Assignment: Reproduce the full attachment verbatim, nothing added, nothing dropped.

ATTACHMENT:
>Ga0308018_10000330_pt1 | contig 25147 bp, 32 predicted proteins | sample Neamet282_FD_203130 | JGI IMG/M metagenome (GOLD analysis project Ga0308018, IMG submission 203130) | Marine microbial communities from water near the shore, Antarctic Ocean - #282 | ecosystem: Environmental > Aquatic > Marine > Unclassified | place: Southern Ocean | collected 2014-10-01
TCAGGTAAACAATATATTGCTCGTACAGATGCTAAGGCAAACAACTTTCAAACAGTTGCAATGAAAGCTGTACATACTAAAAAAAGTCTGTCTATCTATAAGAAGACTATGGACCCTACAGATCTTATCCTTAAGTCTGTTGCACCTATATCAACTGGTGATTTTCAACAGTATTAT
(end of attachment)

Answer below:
>Ga0308018_10000330_pt1 | contig 25147 bp, 32 predicted proteins | sample Neamet282_FD_203130 | JGI IMG/M metagenome (GOLD analysis project Ga0308018, IMG submission 203130) | Marine microbial communities from water near the shore, Antarctic Ocean - #282 | ecosystem: Environmental > Aquatic > Marine > Unclassified | place: Southern Ocean | collected 2014-10-01
TCAGGTAAACAATATATTGCTCGTACAGATGCTAAGGCAAACAACTTTCAAACAGTTGCAATGAAAGCTGTACATACTAAAAAAAGTCTGTCTATCTATAAGAAGACTATGGACCCTACAGATCTTATCCTTAAGTCTGTTGCACCTATATCAACTGGTGATTTTCAACAGTATTAT